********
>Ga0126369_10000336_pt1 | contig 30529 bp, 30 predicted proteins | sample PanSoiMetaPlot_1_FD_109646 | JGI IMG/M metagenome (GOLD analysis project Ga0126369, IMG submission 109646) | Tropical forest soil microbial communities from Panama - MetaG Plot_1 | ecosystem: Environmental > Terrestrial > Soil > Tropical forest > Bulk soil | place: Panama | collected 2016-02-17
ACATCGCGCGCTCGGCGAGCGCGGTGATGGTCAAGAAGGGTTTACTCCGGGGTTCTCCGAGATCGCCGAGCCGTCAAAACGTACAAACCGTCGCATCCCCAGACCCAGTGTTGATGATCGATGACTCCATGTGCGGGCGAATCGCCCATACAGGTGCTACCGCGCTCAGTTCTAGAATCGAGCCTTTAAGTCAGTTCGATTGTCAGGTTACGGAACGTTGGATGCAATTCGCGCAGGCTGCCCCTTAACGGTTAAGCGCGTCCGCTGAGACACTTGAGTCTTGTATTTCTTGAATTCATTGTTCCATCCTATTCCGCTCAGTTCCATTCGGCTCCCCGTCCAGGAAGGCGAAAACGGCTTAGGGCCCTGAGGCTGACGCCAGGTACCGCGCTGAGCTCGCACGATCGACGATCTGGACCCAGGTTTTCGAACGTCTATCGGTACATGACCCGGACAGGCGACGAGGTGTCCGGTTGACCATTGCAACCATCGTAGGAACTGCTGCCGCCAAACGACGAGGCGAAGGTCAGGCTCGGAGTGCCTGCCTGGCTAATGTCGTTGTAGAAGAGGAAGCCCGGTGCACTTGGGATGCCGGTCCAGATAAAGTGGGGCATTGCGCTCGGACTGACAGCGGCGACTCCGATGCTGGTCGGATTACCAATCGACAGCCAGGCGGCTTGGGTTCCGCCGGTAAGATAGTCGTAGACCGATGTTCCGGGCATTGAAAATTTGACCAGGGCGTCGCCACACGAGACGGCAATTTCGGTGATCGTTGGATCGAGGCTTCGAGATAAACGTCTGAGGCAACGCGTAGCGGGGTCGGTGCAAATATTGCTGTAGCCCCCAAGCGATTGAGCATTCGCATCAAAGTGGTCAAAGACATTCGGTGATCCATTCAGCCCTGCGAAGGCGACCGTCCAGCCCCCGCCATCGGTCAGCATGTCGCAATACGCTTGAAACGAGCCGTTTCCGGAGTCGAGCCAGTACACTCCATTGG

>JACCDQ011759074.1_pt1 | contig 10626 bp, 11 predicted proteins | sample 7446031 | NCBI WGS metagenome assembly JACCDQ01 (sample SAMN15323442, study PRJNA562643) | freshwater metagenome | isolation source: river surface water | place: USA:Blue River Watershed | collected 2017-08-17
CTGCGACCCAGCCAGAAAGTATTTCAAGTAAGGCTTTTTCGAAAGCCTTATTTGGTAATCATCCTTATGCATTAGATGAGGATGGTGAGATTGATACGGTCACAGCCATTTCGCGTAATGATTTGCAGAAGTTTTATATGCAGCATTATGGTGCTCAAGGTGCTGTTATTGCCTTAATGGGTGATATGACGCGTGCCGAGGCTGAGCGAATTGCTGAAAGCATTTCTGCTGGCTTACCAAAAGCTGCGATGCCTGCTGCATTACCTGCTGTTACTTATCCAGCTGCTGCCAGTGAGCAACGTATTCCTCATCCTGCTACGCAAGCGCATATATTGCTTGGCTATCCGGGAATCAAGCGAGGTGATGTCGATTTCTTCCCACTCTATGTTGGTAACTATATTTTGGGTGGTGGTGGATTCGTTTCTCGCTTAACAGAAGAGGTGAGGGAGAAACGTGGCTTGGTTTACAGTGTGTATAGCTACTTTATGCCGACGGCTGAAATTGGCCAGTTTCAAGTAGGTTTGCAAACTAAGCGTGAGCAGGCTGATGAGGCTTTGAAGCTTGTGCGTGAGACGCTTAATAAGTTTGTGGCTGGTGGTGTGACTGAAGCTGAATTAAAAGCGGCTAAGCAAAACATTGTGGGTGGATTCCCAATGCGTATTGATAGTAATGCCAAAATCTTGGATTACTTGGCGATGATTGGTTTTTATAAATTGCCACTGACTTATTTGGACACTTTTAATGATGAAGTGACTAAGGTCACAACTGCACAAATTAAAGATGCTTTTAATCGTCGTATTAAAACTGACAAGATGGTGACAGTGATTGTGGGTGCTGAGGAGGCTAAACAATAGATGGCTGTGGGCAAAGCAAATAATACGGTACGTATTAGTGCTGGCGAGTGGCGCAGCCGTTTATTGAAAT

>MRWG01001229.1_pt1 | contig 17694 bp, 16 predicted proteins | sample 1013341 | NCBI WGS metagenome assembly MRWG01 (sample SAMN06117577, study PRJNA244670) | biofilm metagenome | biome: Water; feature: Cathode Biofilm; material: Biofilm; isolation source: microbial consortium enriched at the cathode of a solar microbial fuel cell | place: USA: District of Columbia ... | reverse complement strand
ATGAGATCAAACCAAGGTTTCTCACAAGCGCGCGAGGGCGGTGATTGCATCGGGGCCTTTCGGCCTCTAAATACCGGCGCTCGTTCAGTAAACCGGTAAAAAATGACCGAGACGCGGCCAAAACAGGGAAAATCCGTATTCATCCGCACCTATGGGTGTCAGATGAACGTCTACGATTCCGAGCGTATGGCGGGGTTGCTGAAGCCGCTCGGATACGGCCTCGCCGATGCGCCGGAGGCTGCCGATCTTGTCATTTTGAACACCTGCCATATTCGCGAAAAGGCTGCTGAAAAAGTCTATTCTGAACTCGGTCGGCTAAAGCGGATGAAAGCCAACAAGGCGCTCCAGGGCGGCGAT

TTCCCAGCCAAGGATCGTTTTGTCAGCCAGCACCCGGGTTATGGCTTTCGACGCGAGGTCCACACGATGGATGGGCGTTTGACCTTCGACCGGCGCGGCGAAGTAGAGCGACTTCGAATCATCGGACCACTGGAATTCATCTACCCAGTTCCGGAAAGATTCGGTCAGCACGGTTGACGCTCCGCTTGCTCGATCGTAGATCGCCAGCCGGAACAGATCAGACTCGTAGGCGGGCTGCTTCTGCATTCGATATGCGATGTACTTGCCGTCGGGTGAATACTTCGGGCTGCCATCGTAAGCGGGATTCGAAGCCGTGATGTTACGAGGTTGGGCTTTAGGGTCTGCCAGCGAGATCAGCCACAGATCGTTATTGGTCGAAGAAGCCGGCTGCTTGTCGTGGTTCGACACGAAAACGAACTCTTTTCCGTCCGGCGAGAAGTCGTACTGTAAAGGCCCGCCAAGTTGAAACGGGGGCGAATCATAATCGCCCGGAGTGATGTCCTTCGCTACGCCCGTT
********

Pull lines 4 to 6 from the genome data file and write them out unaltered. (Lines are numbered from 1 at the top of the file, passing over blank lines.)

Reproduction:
CTGCGACCCAGCCAGAAAGTATTTCAAGTAAGGCTTTTTCGAAAGCCTTATTTGGTAATCATCCTTATGCATTAGATGAGGATGGTGAGATTGATACGGTCACAGCCATTTCGCGTAATGATTTGCAGAAGTTTTATATGCAGCATTATGGTGCTCAAGGTGCTGTTATTGCCTTAATGGGTGATATGACGCGTGCCGAGGCTGAGCGAATTGCTGAAAGCATTTCTGCTGGCTTACCAAAAGCTGCGATGCCTGCTGCATTACCTGCTGTTACTTATCCAGCTGCTGCCAGTGAGCAACGTATTCCTCATCCTGCTACGCAAGCGCATATATTGCTTGGCTATCCGGGAATCAAGCGAGGTGATGTCGATTTCTTCCCACTCTATGTTGGTAACTATATTTTGGGTGGTGGTGGATTCGTTTCTCGCTTAACAGAAGAGGTGAGGGAGAAACGTGGCTTGGTTTACAGTGTGTATAGCTACTTTATGCCGACGGCTGAAATTGGCCAGTTTCAAGTAGGTTTGCAAACTAAGCGTGAGCAGGCTGATGAGGCTTTGAAGCTTGTGCGTGAGACGCTTAATAAGTTTGTGGCTGGTGGTGTGACTGAAGCTGAATTAAAAGCGGCTAAGCAAAACATTGTGGGTGGATTCCCAATGCGTATTGATAGTAATGCCAAAATCTTGGATTACTTGGCGATGATTGGTTTTTATAAATTGCCACTGACTTATTTGGACACTTTTAATGATGAAGTGACTAAGGTCACAACTGCACAAATTAAAGATGCTTTTAATCGTCGTATTAAAACTGACAAGATGGTGACAGTGATTGTGGGTGCTGAGGAGGCTAAACAATAGATGGCTGTGGGCAAAGCAAATAATACGGTACGTATTAGTGCTGGCGAGTGGCGCAGCCGTTTATTGAAAT

>MRWG01001229.1_pt1 | contig 17694 bp, 16 predicted proteins | sample 1013341 | NCBI WGS metagenome assembly MRWG01 (sample SAMN06117577, study PRJNA244670) | biofilm metagenome | biome: Water; feature: Cathode Biofilm; material: Biofilm; isolation source: microbial consortium enriched at the cathode of a solar microbial fuel cell | place: USA: District of Columbia ... | reverse complement strand
ATGAGATCAAACCAAGGTTTCTCACAAGCGCGCGAGGGCGGTGATTGCATCGGGGCCTTTCGGCCTCTAAATACCGGCGCTCGTTCAGTAAACCGGTAAAAAATGACCGAGACGCGGCCAAAACAGGGAAAATCCGTATTCATCCGCACCTATGGGTGTCAGATGAACGTCTACGATTCCGAGCGTATGGCGGGGTTGCTGAAGCCGCTCGGATACGGCCTCGCCGATGCGCCGGAGGCTGCCGATCTTGTCATTTTGAACACCTGCCATATTCGCGAAAAGGCTGCTGAAAAAGTCTATTCTGAACTCGGTCGGCTAAAGCGGATGAAAGCCAACAAGGCGCTCCAGGGCGGCGAT